By Cmdr. Nathan Luther / For The Herald
May 31 marked the 108th anniversary of the birth of U.S. Sen. Henry M. “Scoop” Jackson. In a fitting tribute to his legacy, his namesake ship, USS Henry M. Jackson (SSBN 730), the Defender of Freedom, is deployed on its 100th strategic deterrent patrol.
The Jackson is one of the first Ohio-class submarines to reach that historic milestone.
It is fitting that the senator’s namesake is making naval history. Jackson, an Everett native, played a key role in the development of the U.S. Navy’s nuclear submarine force. As a newly elected senator in 1952, he was a crucial advocate for the retention of Capt. Hyman G. Rickover, who was on his way to a forced retirement, having recently been passed over for promotion to rear admiral. In part because of Jackson’s advocacy, the Navy reversed course, promoting Rickover who subsequently led the successful development and construction of the first nuclear powered submarine, the USS Nautilus (SSN 571), and the growth of the nuclear Navy over the following 30 years.
The support of Adm. Rickover and his role in the birth of the nuclear Navy, would have been enough to make Jackson a hero for the submarine force, but his advocacy did not stop there. In his role on the Senate Armed Services committee, Jackson went on to play a leading role in the development of the Ohio-class submarine and Trident ballistic-missile programs, significantly upgrading the range and stealth of the Navy’s survivable strategic deterrent capability.
The importance of Jackson to our submarine force is why Henry M. Jackson is the only Ohio-class submarine not named after a state. When the senator died unexpectedly in September 1983, USS Rhode Island (SSBN 740) was scheduled to be launched the next month. Recognizing Sen. Jackson’s importance to the force, President Reagan, in true bipartisan spirit, made the decision to change the name of USS Rhode Island to USS Henry M. Jackson, just in time for the launching ceremony. It was a remarkable chain of events, and to this day a framed set of tickets to the launching ceremony are displayed in the wardroom alongside the updated tickets with the ship’s new name.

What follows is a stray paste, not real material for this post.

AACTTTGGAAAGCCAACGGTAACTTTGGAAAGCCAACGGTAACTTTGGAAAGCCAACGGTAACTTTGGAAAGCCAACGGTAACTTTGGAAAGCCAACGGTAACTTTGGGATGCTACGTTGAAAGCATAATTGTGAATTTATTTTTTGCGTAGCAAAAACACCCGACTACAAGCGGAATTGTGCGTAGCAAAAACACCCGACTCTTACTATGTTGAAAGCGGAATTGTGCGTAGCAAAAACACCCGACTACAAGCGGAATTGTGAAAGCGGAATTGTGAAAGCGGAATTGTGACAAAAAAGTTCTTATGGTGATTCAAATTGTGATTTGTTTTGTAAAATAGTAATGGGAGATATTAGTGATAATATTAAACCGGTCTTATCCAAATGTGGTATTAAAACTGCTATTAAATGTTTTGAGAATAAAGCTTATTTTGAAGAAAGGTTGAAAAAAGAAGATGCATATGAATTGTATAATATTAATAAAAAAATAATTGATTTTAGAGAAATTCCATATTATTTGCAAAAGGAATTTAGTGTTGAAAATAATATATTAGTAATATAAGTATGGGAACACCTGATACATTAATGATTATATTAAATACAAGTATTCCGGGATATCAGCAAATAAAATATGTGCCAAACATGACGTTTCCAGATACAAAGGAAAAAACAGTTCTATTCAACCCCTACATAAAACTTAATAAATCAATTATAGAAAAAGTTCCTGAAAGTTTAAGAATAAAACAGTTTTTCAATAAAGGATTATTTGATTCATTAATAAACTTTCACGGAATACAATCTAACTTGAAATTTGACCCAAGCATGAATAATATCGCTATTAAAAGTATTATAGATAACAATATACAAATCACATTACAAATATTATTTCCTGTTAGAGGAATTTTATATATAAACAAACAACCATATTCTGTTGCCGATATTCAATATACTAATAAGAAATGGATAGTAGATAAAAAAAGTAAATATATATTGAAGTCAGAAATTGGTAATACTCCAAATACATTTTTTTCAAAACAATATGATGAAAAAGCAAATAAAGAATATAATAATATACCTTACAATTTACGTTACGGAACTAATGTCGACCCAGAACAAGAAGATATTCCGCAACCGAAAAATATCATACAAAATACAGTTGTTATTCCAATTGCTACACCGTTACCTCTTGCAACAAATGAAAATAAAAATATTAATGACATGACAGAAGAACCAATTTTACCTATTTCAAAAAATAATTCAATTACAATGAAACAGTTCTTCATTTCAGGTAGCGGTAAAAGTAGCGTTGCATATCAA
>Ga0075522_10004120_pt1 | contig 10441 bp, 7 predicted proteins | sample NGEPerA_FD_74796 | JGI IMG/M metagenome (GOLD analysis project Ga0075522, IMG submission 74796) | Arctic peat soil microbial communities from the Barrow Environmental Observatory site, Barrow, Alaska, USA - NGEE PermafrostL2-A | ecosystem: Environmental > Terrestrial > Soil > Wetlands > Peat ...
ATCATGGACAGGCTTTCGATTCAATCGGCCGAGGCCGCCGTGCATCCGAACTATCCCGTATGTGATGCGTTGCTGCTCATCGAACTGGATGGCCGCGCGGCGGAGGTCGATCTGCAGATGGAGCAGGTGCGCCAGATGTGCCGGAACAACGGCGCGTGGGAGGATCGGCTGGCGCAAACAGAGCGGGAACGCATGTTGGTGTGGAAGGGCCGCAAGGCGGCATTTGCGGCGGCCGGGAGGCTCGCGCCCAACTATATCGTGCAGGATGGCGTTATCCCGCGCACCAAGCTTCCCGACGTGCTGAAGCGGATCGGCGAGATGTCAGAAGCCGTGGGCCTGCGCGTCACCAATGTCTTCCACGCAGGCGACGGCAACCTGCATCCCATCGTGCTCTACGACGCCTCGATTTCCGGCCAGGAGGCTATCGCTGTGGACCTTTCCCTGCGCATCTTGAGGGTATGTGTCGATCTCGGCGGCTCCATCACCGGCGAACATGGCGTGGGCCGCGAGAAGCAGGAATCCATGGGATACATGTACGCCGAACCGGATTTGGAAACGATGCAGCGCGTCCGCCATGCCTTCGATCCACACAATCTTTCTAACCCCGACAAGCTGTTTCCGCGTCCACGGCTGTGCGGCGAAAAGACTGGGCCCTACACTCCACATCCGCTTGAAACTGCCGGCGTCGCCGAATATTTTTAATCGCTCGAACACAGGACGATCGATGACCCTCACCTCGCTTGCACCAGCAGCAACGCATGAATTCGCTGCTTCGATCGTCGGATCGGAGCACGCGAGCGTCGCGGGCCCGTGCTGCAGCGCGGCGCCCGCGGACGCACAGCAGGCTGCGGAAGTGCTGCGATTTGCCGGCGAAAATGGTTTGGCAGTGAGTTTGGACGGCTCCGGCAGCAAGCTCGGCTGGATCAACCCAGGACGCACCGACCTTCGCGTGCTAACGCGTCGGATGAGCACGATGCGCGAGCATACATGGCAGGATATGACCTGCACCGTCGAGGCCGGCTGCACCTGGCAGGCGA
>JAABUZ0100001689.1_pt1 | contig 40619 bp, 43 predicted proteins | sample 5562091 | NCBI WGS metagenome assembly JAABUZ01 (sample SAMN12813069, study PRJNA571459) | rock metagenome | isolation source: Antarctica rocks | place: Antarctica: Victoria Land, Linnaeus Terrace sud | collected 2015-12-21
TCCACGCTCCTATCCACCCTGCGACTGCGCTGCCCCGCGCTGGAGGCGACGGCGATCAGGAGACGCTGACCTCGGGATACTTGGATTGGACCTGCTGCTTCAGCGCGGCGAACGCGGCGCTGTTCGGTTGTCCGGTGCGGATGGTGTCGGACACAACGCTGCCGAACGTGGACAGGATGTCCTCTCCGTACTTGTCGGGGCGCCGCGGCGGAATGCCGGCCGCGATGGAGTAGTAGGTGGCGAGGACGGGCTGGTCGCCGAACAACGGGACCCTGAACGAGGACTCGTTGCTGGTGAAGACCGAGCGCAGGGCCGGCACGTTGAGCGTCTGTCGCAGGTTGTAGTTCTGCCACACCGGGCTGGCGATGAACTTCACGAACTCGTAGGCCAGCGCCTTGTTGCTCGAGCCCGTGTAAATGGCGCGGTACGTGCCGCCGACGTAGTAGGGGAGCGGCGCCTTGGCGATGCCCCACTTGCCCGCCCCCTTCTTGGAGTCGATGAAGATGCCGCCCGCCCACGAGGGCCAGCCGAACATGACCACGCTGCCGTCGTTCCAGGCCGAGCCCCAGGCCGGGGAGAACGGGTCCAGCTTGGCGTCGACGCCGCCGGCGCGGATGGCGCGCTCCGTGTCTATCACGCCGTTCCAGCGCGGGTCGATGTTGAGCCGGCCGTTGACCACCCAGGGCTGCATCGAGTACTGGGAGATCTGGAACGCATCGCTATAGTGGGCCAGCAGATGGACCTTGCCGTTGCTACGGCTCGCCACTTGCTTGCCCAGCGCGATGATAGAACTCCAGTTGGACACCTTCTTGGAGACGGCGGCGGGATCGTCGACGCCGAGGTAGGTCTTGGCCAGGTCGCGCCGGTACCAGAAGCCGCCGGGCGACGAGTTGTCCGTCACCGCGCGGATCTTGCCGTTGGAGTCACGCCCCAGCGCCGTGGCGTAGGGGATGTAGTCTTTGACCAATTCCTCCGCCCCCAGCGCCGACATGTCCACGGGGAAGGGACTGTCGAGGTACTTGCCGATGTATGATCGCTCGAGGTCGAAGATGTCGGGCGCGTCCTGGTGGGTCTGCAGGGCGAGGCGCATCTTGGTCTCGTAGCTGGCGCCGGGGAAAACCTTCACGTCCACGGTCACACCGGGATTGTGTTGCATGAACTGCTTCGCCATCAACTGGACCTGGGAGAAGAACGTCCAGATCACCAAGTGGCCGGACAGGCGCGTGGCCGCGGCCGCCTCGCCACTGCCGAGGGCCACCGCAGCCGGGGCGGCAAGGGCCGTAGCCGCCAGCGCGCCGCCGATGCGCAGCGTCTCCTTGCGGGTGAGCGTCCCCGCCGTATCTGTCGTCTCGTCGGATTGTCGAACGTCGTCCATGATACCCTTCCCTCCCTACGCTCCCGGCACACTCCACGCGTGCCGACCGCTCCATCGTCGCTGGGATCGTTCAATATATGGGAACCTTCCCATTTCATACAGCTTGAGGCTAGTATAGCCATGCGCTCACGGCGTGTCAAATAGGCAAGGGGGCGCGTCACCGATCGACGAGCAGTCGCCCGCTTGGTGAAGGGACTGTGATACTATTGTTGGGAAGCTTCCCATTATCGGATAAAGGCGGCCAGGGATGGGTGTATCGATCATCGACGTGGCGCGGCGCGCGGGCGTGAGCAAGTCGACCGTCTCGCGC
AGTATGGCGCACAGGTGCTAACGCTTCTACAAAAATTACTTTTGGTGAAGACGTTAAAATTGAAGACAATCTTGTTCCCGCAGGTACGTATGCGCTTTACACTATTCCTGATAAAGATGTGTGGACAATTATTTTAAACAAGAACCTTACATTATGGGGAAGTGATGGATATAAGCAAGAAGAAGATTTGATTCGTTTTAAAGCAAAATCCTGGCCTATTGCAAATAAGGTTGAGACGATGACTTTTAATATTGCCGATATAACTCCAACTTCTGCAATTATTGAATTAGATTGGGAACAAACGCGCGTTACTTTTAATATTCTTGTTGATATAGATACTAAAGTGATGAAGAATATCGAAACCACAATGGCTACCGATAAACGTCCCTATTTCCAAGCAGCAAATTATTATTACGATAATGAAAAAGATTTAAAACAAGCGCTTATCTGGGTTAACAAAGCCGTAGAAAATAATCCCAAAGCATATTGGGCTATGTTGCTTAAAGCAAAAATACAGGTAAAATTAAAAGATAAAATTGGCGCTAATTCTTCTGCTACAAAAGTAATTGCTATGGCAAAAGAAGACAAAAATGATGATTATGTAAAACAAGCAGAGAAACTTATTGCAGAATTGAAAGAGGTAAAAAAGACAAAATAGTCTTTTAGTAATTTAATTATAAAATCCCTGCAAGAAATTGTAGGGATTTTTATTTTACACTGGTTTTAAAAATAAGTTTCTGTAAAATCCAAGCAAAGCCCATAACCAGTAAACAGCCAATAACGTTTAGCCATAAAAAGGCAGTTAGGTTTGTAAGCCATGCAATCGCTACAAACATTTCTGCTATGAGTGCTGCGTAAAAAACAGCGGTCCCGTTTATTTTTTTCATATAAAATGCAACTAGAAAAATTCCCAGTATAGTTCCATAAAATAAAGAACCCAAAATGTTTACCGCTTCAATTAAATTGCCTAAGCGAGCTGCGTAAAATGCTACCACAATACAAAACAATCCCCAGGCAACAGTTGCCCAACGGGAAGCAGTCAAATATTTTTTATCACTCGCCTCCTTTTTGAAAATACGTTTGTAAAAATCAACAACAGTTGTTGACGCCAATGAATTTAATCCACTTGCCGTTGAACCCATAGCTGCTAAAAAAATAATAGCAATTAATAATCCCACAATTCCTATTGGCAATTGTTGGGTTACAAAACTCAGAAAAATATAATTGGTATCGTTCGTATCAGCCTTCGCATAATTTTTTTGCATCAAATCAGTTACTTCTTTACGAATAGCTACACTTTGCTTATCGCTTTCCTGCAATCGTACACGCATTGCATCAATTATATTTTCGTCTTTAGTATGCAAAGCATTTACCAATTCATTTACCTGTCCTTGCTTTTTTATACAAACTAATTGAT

Recently, the crew of Henry M. Jackson has again found themselves a part of remarkable events. During the crew’s preparation for the historic 100th patrol, as a nation we found ourselves facing a new challenge in the COVID-19 pandemic. However, just like other challenges we have faced, the submarine force has responded. The crew was isolated on the ship, in port, for two weeks prior to departing and subject to several rounds of testing to minimize any possibility of an outbreak while underway. This was a challenging period for the crew. They took numerous precautions, changed working schedules to maximize social distancing, and cleaned the ship top to bottom numerous times. In the end, and in the spirit of our namesake, they succeeded. They got the ship underway from its maintenance period, on time, to support our nation’s strategic deterrence mission.
As always this mission will continue, just like the legacy of Sen. Jackson. Jackson spent his life working and supporting the defense of our country. It gives me immense pleasure and honor to be a part of the Henry M. Jackson team who, as I type this, is somewhere in the Pacific Ocean on their 100th strategic deterrent patrol, still defending the country Jackson worked so hard to serve.
Happy Birthday, Sir.
Navy Cmdr. Nathan Luther is commanding officer of the USS Henry M. Jackson. The Jackson’s homeport is in Bangor.